THE 400th anniversary of the first publication of the King James Version of the Bible – mentioned last month – has not gone unnoticed by a number of publishers, most notably the Oxford University Press which has published a facsimile edition of the first edition in Roman type. This wonderful edition comes with gold tooling on the spine, two silken bookmarks, a fine heavy duty slipcase to keep it in shape and a useful afterword by the author of the definitive history of this important part of our national heritage, Gordon Campbell.
This edition preserves all the original spellings and even the occasional typographical errors of the 1611 edition. Most notable are some of the usages of the time that now seem peculiar to modern readers; ‘v’ for ‘u’; ‘j’ for ‘i’ and vice-versa for example. It’s quite surprising the number of differences from the regular copies of the King James Bible we read today, since the spelling was standardised in 1769 and some other changes were made to the text and its punctuation.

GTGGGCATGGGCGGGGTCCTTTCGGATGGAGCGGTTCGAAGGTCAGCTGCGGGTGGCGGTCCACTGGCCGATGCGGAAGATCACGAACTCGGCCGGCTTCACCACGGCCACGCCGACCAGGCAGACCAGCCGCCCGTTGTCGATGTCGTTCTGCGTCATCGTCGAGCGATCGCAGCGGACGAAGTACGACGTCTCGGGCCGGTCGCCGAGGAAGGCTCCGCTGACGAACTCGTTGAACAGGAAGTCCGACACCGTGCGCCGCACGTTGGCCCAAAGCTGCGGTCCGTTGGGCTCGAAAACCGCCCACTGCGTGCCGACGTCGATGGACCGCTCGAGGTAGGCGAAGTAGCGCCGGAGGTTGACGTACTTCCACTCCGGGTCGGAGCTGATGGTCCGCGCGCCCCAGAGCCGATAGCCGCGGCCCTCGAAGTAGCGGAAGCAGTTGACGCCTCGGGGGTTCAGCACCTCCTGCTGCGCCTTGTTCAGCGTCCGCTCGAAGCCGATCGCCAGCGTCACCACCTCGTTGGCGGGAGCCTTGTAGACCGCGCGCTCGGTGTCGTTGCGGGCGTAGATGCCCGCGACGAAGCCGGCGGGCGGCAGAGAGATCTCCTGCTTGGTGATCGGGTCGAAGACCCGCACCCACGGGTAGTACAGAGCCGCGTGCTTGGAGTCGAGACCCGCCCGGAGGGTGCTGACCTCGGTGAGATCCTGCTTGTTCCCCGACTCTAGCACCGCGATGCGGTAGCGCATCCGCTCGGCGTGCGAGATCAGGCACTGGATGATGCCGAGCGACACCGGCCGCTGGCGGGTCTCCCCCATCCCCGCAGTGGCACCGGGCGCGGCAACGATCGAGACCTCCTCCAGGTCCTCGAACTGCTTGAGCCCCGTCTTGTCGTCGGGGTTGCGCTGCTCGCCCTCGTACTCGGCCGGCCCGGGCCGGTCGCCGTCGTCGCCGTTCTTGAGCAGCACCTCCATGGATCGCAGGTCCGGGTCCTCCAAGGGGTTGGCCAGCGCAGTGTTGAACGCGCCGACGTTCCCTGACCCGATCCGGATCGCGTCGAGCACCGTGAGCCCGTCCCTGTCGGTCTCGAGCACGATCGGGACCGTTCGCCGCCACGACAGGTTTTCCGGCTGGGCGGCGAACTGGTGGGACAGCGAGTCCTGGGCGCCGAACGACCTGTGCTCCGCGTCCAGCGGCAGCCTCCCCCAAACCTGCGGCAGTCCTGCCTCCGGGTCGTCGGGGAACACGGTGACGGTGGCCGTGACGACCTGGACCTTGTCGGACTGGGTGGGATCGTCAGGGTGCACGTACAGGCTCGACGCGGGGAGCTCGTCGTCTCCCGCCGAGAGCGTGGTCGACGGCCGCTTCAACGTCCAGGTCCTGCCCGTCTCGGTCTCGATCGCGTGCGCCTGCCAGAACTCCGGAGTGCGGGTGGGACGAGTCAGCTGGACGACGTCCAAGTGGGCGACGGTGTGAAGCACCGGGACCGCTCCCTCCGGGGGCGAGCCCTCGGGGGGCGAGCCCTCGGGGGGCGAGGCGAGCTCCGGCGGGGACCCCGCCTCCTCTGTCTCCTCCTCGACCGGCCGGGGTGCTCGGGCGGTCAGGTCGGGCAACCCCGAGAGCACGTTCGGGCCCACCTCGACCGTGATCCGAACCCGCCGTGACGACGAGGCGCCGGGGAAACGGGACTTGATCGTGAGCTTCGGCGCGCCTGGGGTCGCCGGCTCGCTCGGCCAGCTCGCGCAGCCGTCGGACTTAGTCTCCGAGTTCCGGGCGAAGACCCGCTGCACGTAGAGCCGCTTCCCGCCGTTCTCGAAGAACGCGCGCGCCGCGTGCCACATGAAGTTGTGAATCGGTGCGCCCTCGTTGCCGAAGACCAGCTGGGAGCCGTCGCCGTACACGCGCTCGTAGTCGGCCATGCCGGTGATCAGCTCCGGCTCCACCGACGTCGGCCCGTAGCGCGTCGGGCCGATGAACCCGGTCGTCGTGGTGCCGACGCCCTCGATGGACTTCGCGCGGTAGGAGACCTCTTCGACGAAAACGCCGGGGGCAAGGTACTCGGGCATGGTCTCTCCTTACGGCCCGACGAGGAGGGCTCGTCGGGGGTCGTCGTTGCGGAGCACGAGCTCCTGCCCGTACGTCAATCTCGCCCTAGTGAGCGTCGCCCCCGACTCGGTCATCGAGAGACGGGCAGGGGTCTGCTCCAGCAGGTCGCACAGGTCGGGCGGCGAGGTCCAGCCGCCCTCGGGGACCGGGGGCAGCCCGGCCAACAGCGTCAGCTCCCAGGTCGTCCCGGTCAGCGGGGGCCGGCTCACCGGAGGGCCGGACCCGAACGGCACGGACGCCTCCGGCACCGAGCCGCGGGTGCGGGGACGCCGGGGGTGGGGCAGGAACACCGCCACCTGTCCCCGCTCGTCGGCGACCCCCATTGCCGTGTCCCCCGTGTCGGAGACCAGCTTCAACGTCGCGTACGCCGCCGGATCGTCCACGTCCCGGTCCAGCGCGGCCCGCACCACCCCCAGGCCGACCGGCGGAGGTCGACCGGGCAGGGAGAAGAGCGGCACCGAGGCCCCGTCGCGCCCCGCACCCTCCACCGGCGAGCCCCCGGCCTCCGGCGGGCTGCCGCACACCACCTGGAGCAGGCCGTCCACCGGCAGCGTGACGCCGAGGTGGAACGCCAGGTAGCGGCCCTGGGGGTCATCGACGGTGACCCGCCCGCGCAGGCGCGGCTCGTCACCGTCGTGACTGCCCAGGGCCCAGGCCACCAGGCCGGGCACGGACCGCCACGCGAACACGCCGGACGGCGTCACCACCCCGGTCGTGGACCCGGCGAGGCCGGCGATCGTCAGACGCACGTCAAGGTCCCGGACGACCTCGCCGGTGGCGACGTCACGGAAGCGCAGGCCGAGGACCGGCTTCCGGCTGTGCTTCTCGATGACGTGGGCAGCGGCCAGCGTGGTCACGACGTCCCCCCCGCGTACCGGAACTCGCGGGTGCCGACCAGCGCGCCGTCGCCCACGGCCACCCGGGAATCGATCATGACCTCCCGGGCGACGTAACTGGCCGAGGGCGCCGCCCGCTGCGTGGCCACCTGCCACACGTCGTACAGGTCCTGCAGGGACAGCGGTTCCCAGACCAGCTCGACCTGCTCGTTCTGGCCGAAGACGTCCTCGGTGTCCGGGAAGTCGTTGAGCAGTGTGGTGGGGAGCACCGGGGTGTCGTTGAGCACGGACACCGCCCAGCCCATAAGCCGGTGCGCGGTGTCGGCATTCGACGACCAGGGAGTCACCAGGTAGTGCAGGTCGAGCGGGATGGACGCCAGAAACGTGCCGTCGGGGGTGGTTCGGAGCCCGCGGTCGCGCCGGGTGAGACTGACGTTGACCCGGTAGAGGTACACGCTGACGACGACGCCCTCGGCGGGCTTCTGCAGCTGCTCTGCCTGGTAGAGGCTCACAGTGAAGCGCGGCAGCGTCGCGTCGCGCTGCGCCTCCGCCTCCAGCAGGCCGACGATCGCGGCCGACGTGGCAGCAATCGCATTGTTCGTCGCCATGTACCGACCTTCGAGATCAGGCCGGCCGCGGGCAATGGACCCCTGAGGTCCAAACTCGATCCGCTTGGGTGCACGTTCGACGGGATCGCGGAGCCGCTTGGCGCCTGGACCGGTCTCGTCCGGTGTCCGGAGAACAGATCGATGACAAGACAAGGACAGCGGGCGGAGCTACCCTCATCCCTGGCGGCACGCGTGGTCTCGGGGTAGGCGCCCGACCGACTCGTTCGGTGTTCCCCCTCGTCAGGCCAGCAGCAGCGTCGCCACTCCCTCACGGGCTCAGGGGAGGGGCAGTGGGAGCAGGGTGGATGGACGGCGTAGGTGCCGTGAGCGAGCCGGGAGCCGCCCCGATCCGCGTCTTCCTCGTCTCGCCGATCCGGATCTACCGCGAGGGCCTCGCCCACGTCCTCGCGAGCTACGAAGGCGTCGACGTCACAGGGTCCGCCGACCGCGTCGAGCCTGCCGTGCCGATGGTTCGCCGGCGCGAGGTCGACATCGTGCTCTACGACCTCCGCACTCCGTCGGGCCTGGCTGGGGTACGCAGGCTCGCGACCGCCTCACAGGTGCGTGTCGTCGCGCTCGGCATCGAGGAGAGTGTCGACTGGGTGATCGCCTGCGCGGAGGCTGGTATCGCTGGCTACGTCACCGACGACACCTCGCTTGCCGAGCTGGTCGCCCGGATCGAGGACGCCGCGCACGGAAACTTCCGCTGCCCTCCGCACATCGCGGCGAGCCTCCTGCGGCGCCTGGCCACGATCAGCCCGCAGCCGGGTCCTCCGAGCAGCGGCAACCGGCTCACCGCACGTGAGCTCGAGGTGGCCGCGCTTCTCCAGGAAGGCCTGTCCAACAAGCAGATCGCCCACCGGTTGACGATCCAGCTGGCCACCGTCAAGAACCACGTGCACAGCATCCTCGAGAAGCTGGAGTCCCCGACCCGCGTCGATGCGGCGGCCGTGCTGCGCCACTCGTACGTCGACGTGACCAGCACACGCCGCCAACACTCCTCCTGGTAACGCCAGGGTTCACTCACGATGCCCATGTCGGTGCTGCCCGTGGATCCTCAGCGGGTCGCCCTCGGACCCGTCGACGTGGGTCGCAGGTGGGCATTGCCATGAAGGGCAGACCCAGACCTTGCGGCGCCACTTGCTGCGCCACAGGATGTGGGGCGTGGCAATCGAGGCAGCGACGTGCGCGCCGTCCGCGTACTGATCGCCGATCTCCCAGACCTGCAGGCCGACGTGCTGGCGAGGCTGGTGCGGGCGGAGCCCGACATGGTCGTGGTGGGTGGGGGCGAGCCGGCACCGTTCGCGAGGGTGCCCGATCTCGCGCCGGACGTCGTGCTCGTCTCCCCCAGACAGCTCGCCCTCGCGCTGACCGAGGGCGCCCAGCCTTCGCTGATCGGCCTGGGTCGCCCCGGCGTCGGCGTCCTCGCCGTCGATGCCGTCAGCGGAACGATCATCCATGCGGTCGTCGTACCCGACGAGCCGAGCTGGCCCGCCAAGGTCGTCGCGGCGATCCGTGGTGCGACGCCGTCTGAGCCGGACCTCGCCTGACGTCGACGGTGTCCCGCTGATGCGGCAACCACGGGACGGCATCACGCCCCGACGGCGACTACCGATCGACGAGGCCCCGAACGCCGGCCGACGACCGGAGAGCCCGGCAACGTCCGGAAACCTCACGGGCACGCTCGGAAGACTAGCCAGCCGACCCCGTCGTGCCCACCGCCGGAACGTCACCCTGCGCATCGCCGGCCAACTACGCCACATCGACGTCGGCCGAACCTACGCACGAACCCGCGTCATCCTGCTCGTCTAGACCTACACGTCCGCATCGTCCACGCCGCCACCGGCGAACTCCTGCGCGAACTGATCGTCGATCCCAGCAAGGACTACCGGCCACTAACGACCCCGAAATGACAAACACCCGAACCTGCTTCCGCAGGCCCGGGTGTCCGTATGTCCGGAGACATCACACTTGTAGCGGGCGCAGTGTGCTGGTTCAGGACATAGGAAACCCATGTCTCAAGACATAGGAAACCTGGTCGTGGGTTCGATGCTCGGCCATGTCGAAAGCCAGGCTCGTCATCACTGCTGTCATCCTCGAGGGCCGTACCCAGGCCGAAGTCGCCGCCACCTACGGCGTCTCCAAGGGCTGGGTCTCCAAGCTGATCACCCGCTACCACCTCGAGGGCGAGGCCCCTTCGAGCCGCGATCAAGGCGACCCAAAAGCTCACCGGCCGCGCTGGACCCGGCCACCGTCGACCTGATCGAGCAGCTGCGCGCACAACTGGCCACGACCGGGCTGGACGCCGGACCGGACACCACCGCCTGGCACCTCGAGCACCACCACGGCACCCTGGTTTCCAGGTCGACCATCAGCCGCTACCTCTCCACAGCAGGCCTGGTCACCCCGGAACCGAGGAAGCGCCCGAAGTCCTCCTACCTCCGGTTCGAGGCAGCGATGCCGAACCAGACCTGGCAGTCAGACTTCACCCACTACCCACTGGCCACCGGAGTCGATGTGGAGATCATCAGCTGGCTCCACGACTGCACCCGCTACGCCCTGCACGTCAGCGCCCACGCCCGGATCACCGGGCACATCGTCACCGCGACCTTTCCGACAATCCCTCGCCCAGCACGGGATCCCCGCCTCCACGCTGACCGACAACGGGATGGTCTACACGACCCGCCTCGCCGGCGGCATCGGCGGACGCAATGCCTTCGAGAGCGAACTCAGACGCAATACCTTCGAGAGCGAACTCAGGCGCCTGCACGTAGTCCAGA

Many initial chapter letters are ornamented. For example, the initial ‘I’ at the beginning of John’s Gospel shows the evangelist with an eagle; his traditional symbol looking up towards the sun above him displaying the Word; the Name of God. There are other surprises too; a dedication to King James, an almanack for 39 years ahead from 1611 to 1640, a table for finding the date of Easter Day, orders for psalms and lessons to be read in church services and on Holy Days and some illustrated genealogies of biblical characters. The quality of these engravings is superb.
Some folk may also be surprised to see that the books of the Apocrypha formed part of the original King James Bible and appear between the Old and New Testaments. This is a large, heavy book well worth reading. Copies can be had on-line post-free from Amazon.co.uk.
The Holy Bible Quatercentenary Edition. An exact reprint in Roman type page for page, line for line, and letter for letter of the King James Version otherwise known as the Authorized Version published in the year 1611 with an anniversary essay by Gordon Campbell. ISBN 978-019-955760-8. Prices range from £28 to £60 depending where you shop.